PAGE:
Building Habits

Someone said to me the other day that habits are like tying your shoe laces, it always takes 2 hands to do them up, but only one hand to undo them.

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This stands true when you are building new, positive habits. It takes twice as much work to maintain a new habit as it would to slide back into the old comfortable routine. This is all because your mind works much like water, given the option it will take the path of least resistance.
Bad habits, however, seem to be double or triple knotted, and take a lot of effort to undo!
Think of each habit as a path way, old ingrained habits that you use all the time are wide and clear of obstacles, you’ve worn a nice smooth path from regular use. When you’re trying to build a new habit you have to clear a pathway through the forest. The route is over grown, there are fallen trees to get over and you don’t know where you are going so it’s hard work. Next time you take that path it will be a little easier, and easier still the time after that.

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The temptation is still to take the old easy path, even if it doesn’t get us where we want to go anymore, but if you manage to leave that path un-walked for a while, it’ll begin to grow over and not be as tempting.
But why do we allow ourselves to create these bad habits to begin with? Surely its madness?
What you need to remember is that every action has a positive intention, the first time you did the behaviour you now see as a bad habit, you got some reward from it; probably it felt good, or stopped you being bored, or made you look cool to your mates. If it hadn’t had a positive impact in some way you wouldn’t have repeated the behaviour. Now you’ve done it so many times it’s just easier to follow that path.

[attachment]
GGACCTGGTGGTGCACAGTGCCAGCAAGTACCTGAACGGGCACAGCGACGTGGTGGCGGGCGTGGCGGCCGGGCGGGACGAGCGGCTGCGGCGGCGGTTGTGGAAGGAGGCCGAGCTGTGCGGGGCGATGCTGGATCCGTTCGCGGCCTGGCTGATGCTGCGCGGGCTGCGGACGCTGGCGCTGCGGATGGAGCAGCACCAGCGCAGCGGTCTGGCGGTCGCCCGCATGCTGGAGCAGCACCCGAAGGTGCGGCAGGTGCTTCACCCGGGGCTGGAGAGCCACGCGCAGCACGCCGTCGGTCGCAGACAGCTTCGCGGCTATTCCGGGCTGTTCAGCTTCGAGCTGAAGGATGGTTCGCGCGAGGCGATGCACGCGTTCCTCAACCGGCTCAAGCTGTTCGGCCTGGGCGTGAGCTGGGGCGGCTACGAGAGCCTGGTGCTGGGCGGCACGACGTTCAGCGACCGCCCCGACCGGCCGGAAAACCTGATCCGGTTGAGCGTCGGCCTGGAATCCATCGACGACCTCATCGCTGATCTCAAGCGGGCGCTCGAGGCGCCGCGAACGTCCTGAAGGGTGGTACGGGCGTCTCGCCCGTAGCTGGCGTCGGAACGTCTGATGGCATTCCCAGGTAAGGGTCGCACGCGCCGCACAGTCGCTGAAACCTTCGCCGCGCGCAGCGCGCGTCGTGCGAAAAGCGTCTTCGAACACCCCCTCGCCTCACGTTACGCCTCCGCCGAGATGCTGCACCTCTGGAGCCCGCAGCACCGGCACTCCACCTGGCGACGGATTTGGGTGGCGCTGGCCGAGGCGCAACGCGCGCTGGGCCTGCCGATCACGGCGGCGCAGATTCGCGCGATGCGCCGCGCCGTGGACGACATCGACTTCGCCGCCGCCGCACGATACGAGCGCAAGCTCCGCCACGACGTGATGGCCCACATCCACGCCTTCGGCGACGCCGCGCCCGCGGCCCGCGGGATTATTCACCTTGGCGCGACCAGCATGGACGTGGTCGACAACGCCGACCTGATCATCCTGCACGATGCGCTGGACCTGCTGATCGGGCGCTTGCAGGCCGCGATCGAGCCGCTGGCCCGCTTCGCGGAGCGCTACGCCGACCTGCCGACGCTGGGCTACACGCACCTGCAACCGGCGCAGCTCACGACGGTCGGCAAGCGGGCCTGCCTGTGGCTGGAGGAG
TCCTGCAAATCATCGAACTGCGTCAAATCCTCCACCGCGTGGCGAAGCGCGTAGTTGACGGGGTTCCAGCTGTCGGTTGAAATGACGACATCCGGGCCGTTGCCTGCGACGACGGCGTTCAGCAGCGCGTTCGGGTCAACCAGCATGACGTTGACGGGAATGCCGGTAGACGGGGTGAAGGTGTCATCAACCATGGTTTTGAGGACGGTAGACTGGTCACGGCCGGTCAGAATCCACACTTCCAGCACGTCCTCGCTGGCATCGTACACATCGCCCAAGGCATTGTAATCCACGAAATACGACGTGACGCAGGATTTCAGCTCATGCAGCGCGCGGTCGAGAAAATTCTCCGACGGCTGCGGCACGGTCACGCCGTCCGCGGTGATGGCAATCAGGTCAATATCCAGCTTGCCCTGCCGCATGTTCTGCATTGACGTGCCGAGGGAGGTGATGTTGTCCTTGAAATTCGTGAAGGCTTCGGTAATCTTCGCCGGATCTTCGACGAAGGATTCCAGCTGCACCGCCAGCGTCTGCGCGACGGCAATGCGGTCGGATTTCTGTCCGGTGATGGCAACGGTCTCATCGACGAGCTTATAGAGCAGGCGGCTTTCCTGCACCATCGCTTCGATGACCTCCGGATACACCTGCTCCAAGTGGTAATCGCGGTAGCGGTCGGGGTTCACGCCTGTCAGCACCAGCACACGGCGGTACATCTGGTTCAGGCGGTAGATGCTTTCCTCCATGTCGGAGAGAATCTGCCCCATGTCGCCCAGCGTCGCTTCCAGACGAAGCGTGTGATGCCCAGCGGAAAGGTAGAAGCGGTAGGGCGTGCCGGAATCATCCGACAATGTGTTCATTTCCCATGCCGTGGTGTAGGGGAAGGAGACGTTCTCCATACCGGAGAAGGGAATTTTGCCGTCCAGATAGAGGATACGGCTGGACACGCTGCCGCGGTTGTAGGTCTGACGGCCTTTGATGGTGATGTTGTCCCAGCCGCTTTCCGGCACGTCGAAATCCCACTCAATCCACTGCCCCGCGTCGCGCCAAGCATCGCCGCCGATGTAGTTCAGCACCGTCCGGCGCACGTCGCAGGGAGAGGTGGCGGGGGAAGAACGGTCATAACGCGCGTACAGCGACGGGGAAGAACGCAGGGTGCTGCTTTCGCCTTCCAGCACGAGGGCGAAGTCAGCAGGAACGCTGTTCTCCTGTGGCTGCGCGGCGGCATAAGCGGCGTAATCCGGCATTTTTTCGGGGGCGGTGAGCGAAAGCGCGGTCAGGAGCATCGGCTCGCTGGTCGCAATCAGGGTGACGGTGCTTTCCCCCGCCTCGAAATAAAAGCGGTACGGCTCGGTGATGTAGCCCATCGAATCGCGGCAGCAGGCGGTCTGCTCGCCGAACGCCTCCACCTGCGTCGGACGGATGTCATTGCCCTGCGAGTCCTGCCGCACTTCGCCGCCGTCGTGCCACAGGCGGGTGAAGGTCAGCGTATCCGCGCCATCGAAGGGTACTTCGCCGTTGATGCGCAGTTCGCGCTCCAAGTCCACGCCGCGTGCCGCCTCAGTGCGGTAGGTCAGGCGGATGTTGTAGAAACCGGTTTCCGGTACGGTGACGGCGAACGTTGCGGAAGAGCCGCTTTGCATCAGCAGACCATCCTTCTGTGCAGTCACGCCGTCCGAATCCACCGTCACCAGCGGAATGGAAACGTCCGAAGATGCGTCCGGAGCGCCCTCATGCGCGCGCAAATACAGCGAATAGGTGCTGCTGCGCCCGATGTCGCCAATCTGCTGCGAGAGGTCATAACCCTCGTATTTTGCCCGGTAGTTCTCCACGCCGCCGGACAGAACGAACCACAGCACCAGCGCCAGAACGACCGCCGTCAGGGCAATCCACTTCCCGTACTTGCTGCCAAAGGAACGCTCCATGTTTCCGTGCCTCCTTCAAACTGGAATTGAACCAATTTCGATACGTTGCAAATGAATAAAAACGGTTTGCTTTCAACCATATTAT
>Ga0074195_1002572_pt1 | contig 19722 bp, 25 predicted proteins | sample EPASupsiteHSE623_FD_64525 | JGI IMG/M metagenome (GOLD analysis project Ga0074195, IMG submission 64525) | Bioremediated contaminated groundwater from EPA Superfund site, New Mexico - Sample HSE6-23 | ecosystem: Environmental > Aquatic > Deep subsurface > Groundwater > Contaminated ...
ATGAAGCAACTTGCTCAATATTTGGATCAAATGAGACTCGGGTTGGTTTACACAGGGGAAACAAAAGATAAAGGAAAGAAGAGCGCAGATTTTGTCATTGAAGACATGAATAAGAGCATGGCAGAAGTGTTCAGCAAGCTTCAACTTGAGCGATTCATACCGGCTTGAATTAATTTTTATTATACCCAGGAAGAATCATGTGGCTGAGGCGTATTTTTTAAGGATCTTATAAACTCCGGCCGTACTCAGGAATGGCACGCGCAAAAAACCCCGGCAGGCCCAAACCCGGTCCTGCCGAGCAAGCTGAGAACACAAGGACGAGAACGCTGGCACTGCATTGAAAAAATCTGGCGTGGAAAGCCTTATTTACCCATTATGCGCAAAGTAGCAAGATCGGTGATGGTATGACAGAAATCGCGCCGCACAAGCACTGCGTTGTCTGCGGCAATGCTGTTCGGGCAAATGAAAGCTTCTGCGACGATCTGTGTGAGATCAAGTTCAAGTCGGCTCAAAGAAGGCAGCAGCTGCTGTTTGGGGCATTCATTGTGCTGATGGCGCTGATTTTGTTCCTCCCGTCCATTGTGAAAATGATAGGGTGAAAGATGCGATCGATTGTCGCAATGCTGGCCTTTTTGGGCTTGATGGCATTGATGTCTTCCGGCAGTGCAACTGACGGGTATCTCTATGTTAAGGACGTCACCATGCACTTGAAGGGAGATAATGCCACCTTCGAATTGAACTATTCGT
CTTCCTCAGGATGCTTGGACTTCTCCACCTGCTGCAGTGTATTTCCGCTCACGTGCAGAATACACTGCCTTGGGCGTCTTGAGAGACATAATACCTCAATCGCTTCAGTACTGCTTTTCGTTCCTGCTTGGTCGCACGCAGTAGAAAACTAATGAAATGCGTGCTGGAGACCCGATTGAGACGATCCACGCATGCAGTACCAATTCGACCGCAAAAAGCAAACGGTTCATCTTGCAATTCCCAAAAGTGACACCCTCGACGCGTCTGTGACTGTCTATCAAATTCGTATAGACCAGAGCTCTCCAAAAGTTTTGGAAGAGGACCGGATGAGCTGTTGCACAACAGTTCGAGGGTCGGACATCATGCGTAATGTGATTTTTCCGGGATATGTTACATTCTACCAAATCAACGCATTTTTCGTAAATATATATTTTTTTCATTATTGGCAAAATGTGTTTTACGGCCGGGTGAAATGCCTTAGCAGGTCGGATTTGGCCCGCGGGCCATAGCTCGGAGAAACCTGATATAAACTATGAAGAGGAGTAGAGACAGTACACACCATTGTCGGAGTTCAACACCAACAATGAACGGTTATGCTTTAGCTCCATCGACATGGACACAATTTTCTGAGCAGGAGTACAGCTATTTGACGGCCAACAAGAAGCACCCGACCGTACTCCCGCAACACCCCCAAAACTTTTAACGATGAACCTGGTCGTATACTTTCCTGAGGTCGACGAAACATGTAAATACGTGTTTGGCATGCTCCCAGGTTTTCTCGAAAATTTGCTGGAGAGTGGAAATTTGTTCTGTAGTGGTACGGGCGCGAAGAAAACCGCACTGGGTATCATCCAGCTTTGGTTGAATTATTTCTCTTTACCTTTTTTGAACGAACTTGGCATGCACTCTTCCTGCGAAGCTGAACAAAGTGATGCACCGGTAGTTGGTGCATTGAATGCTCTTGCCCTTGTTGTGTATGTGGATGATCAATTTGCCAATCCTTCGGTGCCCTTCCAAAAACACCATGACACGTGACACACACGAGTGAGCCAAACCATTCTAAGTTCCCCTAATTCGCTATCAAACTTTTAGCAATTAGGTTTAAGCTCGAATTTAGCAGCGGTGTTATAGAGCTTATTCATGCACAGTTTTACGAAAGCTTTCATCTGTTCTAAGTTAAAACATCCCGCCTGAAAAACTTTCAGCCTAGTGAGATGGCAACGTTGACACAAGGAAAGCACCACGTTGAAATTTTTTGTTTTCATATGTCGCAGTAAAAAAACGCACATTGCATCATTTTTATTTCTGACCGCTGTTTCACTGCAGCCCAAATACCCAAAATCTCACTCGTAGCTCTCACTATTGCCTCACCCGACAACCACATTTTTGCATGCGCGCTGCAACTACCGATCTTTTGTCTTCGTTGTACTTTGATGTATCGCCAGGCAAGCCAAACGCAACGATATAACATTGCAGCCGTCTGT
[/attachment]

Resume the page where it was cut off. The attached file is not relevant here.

Rather than focusing your energy on not following that path, it’s easier to focus your energy on building a new path instead. Here’s the difficult part. You are going to have to force yourself to do it. Good habits do not come easily. Do you remember how much your parents had to nag you to brush your teeth when you were younger? They had to remind you twice a day every day, but my guess is you do it now without even thinking about it.
Now you’re an adult, you have to parent yourself. That means nagging yourself and not letting yourself off the hook until the new habit is ingrained. On average it takes 66 repetitions to build a new habit.

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Luckily your brain doesn’t really know what is real and what you’re imagining, so you can cheat a little bit by picturing yourself doing this new habit as often as possible, each time you imagine it you are making the path a little easier. You just need to make sure that when the opportunity for real life practice presents itself you take the path less travelled.

If you’d like support cutting your new path check out my coaching page and get in touch.

If you’d like to read previous posts or find out more about me just click.

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